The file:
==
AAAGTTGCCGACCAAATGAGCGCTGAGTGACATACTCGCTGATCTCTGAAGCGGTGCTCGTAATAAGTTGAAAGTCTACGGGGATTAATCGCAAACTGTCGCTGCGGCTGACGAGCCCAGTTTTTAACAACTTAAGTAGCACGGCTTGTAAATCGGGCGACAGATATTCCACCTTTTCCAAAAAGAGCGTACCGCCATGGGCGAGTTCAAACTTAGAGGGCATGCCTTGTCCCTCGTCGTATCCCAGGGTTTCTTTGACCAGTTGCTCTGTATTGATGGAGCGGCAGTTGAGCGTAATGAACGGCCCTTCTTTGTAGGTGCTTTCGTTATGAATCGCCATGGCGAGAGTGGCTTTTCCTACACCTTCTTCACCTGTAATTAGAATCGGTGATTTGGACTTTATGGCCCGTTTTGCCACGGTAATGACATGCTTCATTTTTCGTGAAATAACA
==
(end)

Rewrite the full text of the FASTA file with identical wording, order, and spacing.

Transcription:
AAAGTTGCCGACCAAATGAGCGCTGAGTGACATACTCGCTGATCTCTGAAGCGGTGCTCGTAATAAGTTGAAAGTCTACGGGGATTAATCGCAAACTGTCGCTGCGGCTGACGAGCCCAGTTTTTAACAACTTAAGTAGCACGGCTTGTAAATCGGGCGACAGATATTCCACCTTTTCCAAAAAGAGCGTACCGCCATGGGCGAGTTCAAACTTAGAGGGCATGCCTTGTCCCTCGTCGTATCCCAGGGTTTCTTTGACCAGTTGCTCTGTATTGATGGAGCGGCAGTTGAGCGTAATGAACGGCCCTTCTTTGTAGGTGCTTTCGTTATGAATCGCCATGGCGAGAGTGGCTTTTCCTACACCTTCTTCACCTGTAATTAGAATCGGTGATTTGGACTTTATGGCCCGTTTTGCCACGGTAATGACATGCTTCATTTTTCGTGAAATAACA